Where, as part of our Site services, we enable you to post information or materials on our Site, we may access and monitor any information which you upload or input, including in any password-protected sections. Subject to any necessary consents, we also monitor and/or record the different Sites you visit and actions taken on those Sites, e.g. content viewed or searched for. If you are a registered user (e.g. a subscriber or taking a trial), when you log on, this places a cookie on your machine. This enables your access to content and services that
are not publicly available. Once you are logged on, the actions you take – for example, viewing an article – will be recorded (subject to any necessary consents). We may use technology or a service provider to do this for us. This information may be used for one or more of the following purposes:
Please see paragraph 5 below for more information on cookies and similar technologies and a link to a page where you can turn them on or off.
Some of your personal data collected under paragraphs 1 and 2 above may be used by us to contact you by e-mail, telephone and/or post for sending information or promotional material on our products and/or services and/or those of our other group companies. We give you the opportunity to opt-out of receiving marketing communications. Further detail can be found on the applicable Site and in the footer of each marketing communication sent by us, our group companies or service providers. See also “Consents and opt-outs” section below. We will not share your information with third parties for marketing purposes.
We may analyse your personal information to create a profile of your interests and preferences so that we can contact you with information relevant to you.
When you enter some sites, your computer will be issued with a cookie. Cookies are text files that identify your computer to servers. Cookies in themselves do not identify the individual user, just the computer used.
Many sites do this whenever a user visits their site in order to track traffic flows, recording those areas of the site that have been visited by the computer in question, and for how long.
Users have the opportunity to set their computers to accept all cookies, to notify them when a cookie is issued, or not to receive cookies at any time. Selecting not to receive means that certain personalised services Exporta Publishing & Events Ltd offers cannot then be provided to that user.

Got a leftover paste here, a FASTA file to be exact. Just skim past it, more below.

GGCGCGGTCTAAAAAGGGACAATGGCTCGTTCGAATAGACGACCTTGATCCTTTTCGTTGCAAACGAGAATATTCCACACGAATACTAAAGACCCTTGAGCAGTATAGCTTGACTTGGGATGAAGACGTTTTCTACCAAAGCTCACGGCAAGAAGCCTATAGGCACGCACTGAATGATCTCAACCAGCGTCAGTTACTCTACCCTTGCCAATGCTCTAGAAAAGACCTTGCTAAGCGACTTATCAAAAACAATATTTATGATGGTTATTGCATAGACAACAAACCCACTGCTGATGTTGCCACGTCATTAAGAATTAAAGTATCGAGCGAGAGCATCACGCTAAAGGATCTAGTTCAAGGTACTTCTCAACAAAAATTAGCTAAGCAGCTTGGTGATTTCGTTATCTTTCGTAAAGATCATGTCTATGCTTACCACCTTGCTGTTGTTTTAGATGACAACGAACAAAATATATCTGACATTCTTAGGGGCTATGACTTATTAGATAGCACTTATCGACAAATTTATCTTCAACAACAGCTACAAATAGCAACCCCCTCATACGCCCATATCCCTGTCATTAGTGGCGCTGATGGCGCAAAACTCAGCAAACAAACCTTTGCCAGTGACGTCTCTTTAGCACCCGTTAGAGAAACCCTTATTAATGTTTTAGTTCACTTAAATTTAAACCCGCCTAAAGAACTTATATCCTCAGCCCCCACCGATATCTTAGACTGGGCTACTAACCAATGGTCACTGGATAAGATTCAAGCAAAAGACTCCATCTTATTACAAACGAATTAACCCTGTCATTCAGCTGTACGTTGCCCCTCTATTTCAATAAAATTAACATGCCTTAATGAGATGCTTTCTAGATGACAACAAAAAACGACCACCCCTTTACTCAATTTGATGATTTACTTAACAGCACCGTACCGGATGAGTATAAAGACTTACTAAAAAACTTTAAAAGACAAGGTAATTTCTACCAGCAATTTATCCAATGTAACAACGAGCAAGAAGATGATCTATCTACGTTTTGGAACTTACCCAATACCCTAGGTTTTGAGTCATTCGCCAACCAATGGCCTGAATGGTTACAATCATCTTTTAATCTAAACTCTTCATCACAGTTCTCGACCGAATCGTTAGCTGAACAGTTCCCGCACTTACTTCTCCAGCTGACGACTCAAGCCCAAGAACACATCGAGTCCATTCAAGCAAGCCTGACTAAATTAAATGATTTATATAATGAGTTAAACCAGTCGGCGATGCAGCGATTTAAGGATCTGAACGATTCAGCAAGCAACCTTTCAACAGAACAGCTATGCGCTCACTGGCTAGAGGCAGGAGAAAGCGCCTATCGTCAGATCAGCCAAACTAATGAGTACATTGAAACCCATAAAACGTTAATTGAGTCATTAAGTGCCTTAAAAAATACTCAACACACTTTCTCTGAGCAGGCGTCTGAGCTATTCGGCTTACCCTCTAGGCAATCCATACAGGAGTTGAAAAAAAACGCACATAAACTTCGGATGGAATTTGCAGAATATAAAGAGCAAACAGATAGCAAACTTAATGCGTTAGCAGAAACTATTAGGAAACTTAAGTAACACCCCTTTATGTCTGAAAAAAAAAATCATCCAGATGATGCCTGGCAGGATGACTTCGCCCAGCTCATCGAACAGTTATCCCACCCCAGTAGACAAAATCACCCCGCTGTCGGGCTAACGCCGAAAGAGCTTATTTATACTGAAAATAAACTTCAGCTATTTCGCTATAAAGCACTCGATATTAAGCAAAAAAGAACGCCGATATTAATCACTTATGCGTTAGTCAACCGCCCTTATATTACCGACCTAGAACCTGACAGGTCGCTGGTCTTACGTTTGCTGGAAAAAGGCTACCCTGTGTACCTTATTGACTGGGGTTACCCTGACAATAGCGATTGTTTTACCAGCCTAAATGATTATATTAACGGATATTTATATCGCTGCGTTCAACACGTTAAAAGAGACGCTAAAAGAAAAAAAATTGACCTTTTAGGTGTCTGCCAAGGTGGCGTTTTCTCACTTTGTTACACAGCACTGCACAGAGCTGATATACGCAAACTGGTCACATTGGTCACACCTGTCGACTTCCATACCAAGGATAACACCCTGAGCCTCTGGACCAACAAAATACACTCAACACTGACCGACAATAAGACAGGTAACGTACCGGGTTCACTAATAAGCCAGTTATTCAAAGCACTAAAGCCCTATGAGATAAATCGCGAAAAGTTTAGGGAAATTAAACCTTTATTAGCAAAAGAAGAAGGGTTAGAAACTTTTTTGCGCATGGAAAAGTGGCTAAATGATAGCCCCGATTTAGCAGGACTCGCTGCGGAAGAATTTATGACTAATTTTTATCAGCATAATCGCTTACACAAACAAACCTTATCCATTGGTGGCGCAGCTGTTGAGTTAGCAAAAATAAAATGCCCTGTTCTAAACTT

All of the major browser providers offer advice on setting up and using the privacy and security functions for their products. If you require technical advice or support for a specific browser/version please contact the provider or visit their website for further details: www.microsoft.com / www.mozilla.com / www.apple.com / www.opera.com / www.aol.com / www.netscape.com / www.flock.com / www.google.com.
Most web browsers automatically accept cookies but, if you prefer, you can change your browser to prevent that, or to notify you each time a cookie is set. You can also learn more about cookies in general by visiting www.allaboutcookies.org which includes additional useful information on cookies and how to block cookies using different types of browser. Please note however, that by blocking, deleting or turning off cookies used on the Site you may not be able to take full advantage of the Site.
E-mail tracking is a method for monitoring the e-mail delivery to those subscribers who have opted-in to receive marketing e-mails from GTR, including GTR Africa, GTR Asia, GTR Americas, GTR Europe, GTR Mena, GTR eNews, Third party e-mails and GTR Ventures.
So that we can better understand our users’ needs, we track responses, subscription behaviour and engagement to our e-mails – for example, to see which links are the most popular in newsletters. They enable us to understand the consumers journey through metrics including open rate, click-through rate, bounces and unsubscribes. Any other purposes for which Exporta Publishing & Events Ltd wishes to use your personal data will be notified to you and your personal data will not be used for any such purpose without obtaining your prior consent.
To do this, we use pixel GIFs, also known as “pixel tags” – these are small image files that are placed within the body of our e-mail messages. When that image is downloaded from our web servers, the e-mail is recorded as being opened. By using some form of digitally time-stamped record to reveal the exact time and date that an e-mail was received or opened, as well the IP address of the recipient.